13. April 2018 · Comments Off on Spring Break 2018: Hawaii Day 5 Report · Categories: Uncategorized

You don’t see much of me in these photos, but here’s one!

Note: I wasn’t sure if I’d have anything to write. We had a 7pm redeye flight home (in other words, we flew overnight from Honolulu to Denver; with the time change we arrived at sunrise). We ended up having quite an adventure up the eastern coast of Oahu, discovering the Polynesian Cultural Center:

We hit the pool one last time before we had to check out of the hotel room by 11am. We enjoyed lunch at L&L Hawaiian, then on a whim we decided to drive up to Laie, the town in the northeast with the Polynesian Cultural Center. The drive there from Honolulu is very pretty, with several stretches that literally hug the ocean.

My chicken saimin lunch at L&L Hawaiian in Honolulu.

There is a lot to do at the Polynesian Cultural Center that doesn’t require an admission fee. The fee covers the island demonstration areas further┬áback in the park, and we learned about a “Wiki Wiki” rate that worked well for us since we only planned to spend about 2 hours there.

Short on time at the Polynesian Cultural Center? Ask for the Wiki-wiki Admission!

That being said, we somewhat regretted making the investment even for the one-hour ticket, since we learned a lot of what they offered from other things we had experienced this week. The dancing and music weren’t as good as the Hale Koa luau (this is a Latter Day Saints mission for those who didn’t know). Oh, and it was really hot: this might have been the most inland activity we experienced all week and there was no sea breeze. From my Trip Advisor review:

Most information one will find about the PCC will involve full-day packages that include the island tours, the 4pm luau, and the Ha: Breath of Life show. Our family wasn’t interested in something that tethered us to one attraction for the day, so at first we weren’t even planning to visit the PCC.

However, on our last day, we had 7 hours between checking out of our hotel and heading to the airport, so we drove our rental car up the coast and decided to see what we could do at the PCC. I read here on TripAdvisor that someone was able to take advantage of a $10 per hour ticket, so we asked about that. We walked up to the ticket attendant and said “We have till 3pm, what are our options?”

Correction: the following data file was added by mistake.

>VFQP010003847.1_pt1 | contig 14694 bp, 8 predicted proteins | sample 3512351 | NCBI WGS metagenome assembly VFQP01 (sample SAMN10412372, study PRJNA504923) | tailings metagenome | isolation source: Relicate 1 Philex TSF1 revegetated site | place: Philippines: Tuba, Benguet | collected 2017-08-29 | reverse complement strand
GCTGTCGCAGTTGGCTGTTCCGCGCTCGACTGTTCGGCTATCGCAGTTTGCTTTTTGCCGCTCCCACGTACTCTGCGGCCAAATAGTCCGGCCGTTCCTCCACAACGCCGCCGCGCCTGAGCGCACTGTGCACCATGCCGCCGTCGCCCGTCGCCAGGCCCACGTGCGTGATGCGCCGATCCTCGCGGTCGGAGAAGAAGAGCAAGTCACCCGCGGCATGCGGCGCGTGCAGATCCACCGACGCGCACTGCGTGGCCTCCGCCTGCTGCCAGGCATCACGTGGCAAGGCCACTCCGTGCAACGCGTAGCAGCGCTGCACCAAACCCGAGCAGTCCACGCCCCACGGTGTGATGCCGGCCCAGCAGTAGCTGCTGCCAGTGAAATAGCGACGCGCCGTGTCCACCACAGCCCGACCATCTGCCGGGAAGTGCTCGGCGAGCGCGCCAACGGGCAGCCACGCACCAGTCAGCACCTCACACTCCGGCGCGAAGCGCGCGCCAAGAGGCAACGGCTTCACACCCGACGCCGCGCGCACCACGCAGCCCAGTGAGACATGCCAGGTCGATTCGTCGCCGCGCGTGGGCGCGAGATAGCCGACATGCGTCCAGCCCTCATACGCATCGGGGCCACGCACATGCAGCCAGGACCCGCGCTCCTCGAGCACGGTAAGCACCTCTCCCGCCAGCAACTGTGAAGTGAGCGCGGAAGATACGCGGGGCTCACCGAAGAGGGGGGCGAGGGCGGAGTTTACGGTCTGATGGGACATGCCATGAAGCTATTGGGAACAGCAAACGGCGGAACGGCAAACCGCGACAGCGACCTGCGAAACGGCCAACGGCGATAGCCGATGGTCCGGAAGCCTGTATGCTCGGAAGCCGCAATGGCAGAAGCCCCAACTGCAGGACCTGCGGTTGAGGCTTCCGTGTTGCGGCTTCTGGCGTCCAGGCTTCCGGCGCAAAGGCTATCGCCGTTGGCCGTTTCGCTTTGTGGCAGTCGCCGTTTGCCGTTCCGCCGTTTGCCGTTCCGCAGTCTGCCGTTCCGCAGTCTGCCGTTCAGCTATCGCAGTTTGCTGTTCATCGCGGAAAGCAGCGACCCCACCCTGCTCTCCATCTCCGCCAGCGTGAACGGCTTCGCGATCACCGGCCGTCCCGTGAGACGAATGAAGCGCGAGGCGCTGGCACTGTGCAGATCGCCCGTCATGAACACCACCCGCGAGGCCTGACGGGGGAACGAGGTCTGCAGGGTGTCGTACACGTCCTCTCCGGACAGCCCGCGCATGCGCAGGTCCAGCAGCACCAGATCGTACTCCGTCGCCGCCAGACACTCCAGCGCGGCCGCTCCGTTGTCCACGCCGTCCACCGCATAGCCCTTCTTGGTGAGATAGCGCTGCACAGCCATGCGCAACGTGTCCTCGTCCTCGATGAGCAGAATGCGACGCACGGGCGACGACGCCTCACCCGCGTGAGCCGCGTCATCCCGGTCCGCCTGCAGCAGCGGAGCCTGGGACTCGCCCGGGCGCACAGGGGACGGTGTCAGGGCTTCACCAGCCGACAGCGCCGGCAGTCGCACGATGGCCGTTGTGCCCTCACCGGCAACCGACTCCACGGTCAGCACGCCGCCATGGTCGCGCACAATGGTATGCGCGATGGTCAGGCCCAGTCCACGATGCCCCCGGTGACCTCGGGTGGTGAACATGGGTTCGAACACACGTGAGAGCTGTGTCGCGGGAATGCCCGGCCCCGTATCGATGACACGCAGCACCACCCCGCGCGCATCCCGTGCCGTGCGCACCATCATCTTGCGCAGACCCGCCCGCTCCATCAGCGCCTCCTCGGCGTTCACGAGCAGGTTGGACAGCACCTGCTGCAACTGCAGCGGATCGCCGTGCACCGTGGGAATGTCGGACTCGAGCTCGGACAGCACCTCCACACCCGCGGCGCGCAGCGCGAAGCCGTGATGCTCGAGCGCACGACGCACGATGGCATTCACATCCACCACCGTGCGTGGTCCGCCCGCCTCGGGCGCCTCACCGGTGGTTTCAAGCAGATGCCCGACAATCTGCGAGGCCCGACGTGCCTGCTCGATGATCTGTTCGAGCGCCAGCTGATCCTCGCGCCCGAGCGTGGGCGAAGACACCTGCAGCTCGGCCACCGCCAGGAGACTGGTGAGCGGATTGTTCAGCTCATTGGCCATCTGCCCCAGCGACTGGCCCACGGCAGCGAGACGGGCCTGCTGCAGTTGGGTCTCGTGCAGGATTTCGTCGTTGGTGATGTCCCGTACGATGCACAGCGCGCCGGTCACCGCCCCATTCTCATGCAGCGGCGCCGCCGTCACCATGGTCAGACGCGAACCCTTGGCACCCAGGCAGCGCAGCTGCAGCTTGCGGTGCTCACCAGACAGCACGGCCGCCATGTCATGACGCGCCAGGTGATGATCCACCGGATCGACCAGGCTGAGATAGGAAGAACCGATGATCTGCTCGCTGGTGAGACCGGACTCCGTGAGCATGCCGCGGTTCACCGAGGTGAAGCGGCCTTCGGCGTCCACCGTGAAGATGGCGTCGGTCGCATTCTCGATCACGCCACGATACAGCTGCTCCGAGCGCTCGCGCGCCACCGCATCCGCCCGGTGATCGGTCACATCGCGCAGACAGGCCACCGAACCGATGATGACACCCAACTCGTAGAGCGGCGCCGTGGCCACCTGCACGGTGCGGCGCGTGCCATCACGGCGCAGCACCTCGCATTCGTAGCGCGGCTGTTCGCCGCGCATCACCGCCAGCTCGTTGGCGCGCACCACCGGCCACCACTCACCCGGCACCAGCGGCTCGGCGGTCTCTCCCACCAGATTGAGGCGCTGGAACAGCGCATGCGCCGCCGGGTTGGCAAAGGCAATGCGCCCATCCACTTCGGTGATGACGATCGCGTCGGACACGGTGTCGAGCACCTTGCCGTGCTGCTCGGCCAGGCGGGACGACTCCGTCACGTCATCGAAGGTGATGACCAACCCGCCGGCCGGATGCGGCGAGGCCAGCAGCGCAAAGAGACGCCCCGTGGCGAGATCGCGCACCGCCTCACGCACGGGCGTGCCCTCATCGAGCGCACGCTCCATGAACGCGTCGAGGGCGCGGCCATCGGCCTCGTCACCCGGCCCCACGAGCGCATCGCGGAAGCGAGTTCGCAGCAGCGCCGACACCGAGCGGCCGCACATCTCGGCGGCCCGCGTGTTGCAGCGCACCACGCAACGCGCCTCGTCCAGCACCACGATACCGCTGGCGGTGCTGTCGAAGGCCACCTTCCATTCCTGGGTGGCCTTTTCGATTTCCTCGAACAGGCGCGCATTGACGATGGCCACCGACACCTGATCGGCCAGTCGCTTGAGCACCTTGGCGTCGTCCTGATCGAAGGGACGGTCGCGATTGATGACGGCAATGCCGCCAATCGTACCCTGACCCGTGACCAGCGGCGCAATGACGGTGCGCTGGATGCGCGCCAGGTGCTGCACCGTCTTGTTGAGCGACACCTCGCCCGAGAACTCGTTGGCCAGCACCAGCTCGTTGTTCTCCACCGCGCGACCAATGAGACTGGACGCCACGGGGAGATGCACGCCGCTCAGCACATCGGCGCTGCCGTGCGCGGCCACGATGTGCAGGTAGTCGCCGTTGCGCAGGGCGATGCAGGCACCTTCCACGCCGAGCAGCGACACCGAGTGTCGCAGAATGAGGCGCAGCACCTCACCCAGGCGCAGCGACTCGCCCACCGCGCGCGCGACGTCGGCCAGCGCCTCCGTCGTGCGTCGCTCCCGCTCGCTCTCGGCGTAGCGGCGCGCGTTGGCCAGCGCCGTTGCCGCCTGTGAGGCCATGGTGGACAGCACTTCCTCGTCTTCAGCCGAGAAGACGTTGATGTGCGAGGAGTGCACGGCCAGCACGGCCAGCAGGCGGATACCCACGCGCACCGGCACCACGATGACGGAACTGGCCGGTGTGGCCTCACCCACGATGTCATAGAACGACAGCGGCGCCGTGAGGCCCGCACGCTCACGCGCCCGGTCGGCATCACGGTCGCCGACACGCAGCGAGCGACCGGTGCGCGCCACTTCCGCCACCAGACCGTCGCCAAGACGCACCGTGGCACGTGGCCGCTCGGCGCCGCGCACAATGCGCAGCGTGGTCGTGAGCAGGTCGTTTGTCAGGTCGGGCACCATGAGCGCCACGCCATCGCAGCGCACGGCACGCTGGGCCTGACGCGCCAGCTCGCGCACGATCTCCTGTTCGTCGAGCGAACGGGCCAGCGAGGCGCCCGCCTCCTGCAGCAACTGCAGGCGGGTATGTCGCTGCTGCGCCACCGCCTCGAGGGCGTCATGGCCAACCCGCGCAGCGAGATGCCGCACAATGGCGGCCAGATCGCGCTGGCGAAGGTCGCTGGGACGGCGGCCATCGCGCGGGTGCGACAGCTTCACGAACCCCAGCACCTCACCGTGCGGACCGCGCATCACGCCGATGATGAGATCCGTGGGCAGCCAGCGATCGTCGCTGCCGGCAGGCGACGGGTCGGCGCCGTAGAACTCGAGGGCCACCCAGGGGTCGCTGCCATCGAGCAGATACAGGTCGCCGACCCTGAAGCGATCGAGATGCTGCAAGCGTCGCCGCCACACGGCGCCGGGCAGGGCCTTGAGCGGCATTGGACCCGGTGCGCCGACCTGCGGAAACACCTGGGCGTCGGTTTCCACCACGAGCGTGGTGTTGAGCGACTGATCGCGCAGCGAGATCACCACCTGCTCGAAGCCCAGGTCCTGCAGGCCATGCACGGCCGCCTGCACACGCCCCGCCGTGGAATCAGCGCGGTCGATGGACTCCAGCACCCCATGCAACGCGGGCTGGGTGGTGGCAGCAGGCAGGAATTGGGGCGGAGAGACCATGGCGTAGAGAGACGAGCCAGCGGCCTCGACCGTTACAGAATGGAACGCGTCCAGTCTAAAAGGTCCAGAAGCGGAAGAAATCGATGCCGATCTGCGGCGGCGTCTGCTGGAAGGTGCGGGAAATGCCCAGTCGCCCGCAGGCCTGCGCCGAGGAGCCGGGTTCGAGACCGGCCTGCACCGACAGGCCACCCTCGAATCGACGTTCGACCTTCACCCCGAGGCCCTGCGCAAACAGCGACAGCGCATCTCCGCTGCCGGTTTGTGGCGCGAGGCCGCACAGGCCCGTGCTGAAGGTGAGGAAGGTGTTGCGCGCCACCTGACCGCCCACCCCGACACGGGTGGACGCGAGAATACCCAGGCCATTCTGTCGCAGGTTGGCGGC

Lo and behold, the Wiki Wiki option does exist but they will hold an ID of some sort as collateral. It’s clear that Wiki Wiki isn’t their preferred way to visit the park: there is quite a bit to see and we had to be careful about what we visited during the limited timeline. We got our 1-hour ticket at about 1:30pm, but the ticket attendant said “You can stay till 3pm” and she wrote that on our tickets.

We were able to be in the “islands” part of the park during the canoe pageant. It was fun to watch the dancing and hear the music, but since our family had experienced the amazing Hale Koa luau just a couple evenings prior, seeing the PCC’s version felt much less exciting. The PCC’s costumes and dancing styles are less authentic (due to modesty considerations), and you won’t see any of the traditional Polynesian tattoos on their dancers.

One of the observations about our experience in the park was this seemingly controlled timeline. I know there are many tourists who prefer and enjoy that setting, but our family is definitely more free-spirited. When we walked into the islands area, they were just wrapping up the demonstrations at the individual island exhibits, trying to get all the guests lined up along the river for the canoe pageant. So there wasn’t anyone around to show us demonstrations, even though that’s what our family would have preferred to sitting waiting for the canoe pageant.

We didn’t eat at any of the formal dining settings so we can’t speak to that, but we did enjoy the baked goods at Pounder’s.

Our family was very happy we didn’t book one of the day-long tours, we’d have lost our minds having to stay the whole day with such a controlled environment. We later realized that the Kualoa Ranch up the road would have been more our style and we wished we had stopped there instead.

This is the entrance to the “ticketed” area of the Polynesian Cultural Center. There’s plenty to see, do, and eat in the non-ticketed area.

There are seven “islands” you can visit to learn about the differing Polynesian traditions. Here we’re watching a textiles demonstration.

At about 2:30pm there’s a canoe regatta featuring each of the islands’ dances. This is the Hawaiian Islands canoe.

We drove back to the Hale Koa, turned in the rental car, picked up some souvenirs, and Ubered to the airport for our red eye flight home.

Farewell Hawaii! Hopefully we can make it again someday. We want to visit the “Big Island” next, and show the boys (and Dave) Hawaii Volcanoes National Park.